Why battery voltage is not a good indicator of battery health

Because batteries are far harder than you think

Being the sort of geek I am, with access to an actual programmable load tester and TSD's python scripts, I'd actually load-tested the Trojan battery before I fitted it in May 2016 (it was already old then, maybe 10 years by the date label!), comparing the result when I finally removed it shows how performance degrades massively but the battery voltage at idle (no load) is almost identical.

The dead battery is managing about 3 hours at C/20 rate (5A for a 100Ah battery) compared to 18 hours it managed when fresh (but by no means new). And it's not managing the high-current spike at all - that's the first very low blue spike, at which point the test script gives up on that idea and just runs the C/20 tests.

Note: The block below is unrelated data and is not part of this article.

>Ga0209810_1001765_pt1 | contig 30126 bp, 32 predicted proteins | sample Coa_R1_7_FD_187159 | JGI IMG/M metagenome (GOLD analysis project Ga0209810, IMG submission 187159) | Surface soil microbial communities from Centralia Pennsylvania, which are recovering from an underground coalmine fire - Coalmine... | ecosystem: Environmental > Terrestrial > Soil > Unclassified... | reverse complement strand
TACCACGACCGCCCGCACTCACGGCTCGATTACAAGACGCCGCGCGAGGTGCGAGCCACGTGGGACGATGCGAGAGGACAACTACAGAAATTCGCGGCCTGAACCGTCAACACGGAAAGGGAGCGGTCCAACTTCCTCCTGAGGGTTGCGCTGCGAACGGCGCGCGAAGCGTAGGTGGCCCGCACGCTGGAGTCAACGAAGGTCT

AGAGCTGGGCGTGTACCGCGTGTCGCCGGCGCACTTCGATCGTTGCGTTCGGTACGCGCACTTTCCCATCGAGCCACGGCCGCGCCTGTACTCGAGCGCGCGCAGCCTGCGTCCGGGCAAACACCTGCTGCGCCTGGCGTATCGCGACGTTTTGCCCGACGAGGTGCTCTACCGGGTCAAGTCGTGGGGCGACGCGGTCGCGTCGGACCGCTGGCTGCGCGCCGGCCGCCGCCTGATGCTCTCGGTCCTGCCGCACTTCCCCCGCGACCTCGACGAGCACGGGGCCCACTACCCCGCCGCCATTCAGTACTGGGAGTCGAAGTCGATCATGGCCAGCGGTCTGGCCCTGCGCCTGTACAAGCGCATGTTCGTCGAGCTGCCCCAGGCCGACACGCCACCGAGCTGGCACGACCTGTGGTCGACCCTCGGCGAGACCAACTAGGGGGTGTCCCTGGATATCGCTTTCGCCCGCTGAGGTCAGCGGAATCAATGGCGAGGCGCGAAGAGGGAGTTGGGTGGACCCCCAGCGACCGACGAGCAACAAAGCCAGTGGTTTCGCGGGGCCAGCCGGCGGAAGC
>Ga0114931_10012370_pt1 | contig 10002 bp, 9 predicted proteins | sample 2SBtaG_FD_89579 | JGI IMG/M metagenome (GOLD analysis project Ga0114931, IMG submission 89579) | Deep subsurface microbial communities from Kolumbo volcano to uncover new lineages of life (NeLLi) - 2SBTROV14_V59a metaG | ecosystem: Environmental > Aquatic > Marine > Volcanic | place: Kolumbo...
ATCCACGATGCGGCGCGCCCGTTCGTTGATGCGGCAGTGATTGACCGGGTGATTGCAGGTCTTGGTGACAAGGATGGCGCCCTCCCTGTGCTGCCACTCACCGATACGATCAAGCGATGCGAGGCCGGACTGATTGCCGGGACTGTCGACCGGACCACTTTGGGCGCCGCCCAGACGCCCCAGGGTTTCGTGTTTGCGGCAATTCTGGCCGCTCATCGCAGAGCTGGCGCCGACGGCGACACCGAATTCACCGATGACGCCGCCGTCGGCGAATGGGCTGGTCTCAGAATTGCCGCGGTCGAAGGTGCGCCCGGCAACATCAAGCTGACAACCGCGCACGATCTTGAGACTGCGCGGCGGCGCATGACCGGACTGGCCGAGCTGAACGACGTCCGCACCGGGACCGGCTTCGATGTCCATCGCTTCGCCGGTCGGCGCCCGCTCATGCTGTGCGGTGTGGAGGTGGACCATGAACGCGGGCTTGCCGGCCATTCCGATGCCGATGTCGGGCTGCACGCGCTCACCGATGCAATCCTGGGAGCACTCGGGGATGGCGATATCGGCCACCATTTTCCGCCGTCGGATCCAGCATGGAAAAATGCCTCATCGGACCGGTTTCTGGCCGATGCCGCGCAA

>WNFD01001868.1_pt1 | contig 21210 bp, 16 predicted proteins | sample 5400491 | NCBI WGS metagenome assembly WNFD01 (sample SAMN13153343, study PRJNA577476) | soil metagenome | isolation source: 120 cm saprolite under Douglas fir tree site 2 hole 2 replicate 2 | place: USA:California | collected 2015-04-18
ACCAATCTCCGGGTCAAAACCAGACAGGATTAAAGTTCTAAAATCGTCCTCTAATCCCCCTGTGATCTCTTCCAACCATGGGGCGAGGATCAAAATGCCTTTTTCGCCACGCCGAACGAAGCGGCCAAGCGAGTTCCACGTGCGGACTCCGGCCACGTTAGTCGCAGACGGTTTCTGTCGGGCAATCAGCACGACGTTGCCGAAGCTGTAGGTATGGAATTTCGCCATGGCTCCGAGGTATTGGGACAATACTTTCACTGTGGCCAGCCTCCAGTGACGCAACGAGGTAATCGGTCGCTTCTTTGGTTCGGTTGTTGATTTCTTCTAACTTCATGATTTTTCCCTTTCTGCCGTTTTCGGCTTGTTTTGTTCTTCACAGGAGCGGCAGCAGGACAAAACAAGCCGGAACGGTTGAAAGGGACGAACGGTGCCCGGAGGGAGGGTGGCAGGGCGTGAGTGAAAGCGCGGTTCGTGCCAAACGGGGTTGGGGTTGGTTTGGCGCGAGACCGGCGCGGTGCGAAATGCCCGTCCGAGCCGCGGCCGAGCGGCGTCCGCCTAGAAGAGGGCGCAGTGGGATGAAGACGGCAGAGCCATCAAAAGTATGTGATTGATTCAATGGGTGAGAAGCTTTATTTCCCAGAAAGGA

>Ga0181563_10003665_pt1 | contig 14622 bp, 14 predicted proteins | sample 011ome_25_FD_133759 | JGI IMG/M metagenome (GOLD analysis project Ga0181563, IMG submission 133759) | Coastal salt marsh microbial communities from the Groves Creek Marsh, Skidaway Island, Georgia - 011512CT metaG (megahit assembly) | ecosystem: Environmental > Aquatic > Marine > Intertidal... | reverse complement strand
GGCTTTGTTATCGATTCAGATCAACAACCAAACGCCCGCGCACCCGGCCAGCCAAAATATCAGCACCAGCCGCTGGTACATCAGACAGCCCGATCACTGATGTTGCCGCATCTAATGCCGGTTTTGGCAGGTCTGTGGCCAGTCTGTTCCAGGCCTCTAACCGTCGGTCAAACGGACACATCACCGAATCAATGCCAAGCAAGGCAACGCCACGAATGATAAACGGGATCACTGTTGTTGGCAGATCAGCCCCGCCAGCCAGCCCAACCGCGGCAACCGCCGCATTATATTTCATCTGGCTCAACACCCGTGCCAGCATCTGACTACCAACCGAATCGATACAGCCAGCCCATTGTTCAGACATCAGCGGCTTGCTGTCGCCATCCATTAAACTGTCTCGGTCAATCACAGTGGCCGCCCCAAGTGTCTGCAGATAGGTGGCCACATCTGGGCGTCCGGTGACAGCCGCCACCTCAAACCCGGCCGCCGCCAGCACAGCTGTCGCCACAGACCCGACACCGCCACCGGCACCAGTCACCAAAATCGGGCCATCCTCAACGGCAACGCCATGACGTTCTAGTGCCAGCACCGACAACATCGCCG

Although the “good” battery starts a little higher (maybe 12.6v to the “bad” 12.4v), after a short period they're both floating up to around 12.4v at zero-load. Measuring the voltage, you would have absolutely no idea that one battery had about 100Ah capacity and the other had perhaps 25Ah.

The Science Part

If you're interested, here's the science, it's TSD's work

The test script runs the load at C/20 rate for 9 minutes, then at C/4 (25A for a 100Ah battery) for 10 sec, then allows it to rest for 50 seconds, adding up to a somewhat realistic load test that should take 20 hours to discharge the battery to the cutoff threshold.

If the battery voltage drops too low on the C/4 test it replaces that phase with another minute of C/20 instead, as seen on the blue trace at the first big dip in voltage.

electricals/voltage_vs_health.txt · Last modified: 2019/05/15 23:33 (external edit)
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